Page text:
Cross-sectional analysis of risk-neutral skewness
We investigate the association of various firm-specific and market-wide factors with the riskneutral skewness (RNS) implied by the prices of individual stock options. Our analysis covers 149 U.S. firms over a four-year period. Our choice of firms is based on adequate liquidity and trading interest across different strike prices in the options market, ensuring economically meaningful RNS estimates. We also incorporate significant methodological enhancements. Consistent with earlier results, we find that the RNS of individual firms varies significantly and negatively with firm size, firm systematic risk, and market volatility; and significantly and positively with the RNS of the market index; and most of the variation in individual RNS is explained by firm-specific rather than market-wide factors. We also document several interesting new results that are clearly unambiguous and significantly stronger than in earlier work, or opposite to earlier evidence, or for variables that have been examined for the first time. First, we find that market sentiment has a negative and significant effect on RNS. Second, we find that higher a firm's own volatility, the more negative the RNS, a relationship that is in the same direction as for overall market volatility. Third, greater market liquidity is associated with more negative RNS, but the liquidity that is relevant for RNS is that of the options market, rather than that in the underlying stock. Surprisingly, volatility asymmetry is not relevant for RNS. Finally, the leverage ratio is not negatively but positively and strongly related with RNS.
|Date of creation:||2009|
|Contact details of provider:|| Postal: 0221 / 470 5607|
Phone: 0221 / 470 5607
Fax: 0221 / 470 5179
Web page: http://cfr-cologne.de/english/version06/html/home.php
More information through EDIRC
References listed on IDEAS
Please report citation or reference errors to , or , if you are the registered author of the cited work, log in to your RePEc Author Service profile, click on "citations" and make appropriate adjustments.:
- Joseph Chen & Harrison Hong & Jeremy C. Stein, 2000.
"Forecasting Crashes: Trading Volume, Past Returns and Conditional Skewness in Stock Prices,"
NBER Working Papers
7687, National Bureau of Economic Research, Inc.
- Chen, Joseph & Hong, Harrison & Stein, Jeremy C., 2001. "Forecasting crashes: trading volume, past returns, and conditional skewness in stock prices," Journal of Financial Economics, Elsevier, vol. 61(3), pages 345-381, September.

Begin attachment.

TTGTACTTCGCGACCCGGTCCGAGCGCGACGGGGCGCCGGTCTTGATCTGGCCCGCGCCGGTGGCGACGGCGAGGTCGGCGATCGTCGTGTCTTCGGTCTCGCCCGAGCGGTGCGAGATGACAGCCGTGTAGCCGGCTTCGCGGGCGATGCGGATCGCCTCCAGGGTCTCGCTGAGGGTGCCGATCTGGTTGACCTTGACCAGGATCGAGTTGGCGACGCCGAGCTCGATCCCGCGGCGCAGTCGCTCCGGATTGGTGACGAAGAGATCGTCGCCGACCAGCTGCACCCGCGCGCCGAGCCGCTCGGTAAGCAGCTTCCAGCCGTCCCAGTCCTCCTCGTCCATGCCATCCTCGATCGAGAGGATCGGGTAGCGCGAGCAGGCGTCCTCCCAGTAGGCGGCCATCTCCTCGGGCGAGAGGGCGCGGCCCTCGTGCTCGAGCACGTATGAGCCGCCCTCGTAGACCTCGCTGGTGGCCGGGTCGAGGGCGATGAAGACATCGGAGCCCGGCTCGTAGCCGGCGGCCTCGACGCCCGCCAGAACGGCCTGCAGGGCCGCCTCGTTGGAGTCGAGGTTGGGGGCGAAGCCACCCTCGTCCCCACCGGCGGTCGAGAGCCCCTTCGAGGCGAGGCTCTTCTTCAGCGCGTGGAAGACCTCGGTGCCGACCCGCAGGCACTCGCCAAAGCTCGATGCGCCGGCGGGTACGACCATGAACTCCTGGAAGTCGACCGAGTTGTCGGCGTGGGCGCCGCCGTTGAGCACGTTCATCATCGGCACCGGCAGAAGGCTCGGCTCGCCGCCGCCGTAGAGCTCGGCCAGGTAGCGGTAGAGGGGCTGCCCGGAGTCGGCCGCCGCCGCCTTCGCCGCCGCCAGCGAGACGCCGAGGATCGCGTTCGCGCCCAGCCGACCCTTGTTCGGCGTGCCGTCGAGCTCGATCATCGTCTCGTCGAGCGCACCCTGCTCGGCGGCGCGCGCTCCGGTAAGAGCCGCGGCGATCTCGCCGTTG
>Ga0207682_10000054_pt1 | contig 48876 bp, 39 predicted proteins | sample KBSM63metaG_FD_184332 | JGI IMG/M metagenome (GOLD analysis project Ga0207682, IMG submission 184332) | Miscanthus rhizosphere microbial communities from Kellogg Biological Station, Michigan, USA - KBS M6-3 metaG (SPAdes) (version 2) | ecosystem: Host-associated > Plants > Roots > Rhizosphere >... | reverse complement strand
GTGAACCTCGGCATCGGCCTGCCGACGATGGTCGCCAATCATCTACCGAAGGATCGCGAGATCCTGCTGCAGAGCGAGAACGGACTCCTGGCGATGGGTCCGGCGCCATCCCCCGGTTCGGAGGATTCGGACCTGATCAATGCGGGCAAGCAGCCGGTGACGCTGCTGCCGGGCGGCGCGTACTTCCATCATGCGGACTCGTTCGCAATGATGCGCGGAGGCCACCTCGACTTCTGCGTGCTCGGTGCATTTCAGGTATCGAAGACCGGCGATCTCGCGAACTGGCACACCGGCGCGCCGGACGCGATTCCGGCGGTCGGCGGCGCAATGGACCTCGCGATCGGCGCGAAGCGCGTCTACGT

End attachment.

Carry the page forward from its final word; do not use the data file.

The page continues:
- Gurdip Bakshi & Nikunj Kapadia & Dilip Madan, 2003. "Stock Return Characteristics, Skew Laws, and the Differential Pricing of Individual Equity Options," Review of Financial Studies, Society for Financial Studies, vol. 16(1), pages 101-143.
- Dennis, Patrick & Mayhew, Stewart & Stivers, Chris, 2006. "Stock Returns, Implied Volatility Innovations, and the Asymmetric Volatility Phenomenon," Journal of Financial and Quantitative Analysis, Cambridge University Press, vol. 41(02), pages 381-406, June.
- Peter Christoffersen & Kris Jacobs & Gregory Vainberg, 2007. "Forward-Looking Betas," CREATES Research Papers 2007-39, Department of Economics and Business Economics, Aarhus University.
- Bevan Blair & Ser-Huang Poon & Stephen Taylor, 2002. "Asymmetric and crash effects in stock volatility for the S&P 100 index and its constituents," Applied Financial Economics, Taylor & Francis Journals, vol. 12(5), pages 319-329.
- David Easley & Maureen O'Hara & P.S. Srinivas, 1998. "Option Volume and Stock Prices: Evidence on Where Informed Traders Trade," Journal of Finance, American Finance Association, vol. 53(2), pages 431-465, 04.
When requesting a correction, please mention this item's handle: RePEc:zbw:cfrwps:0911. See general information about how to correct material in RePEc.
For technical questions regarding this item, or to correct its authors, title, abstract, bibliographic or download information, contact: (ZBW - German National Library of Economics)
If references are entirely missing, you can add them using this form.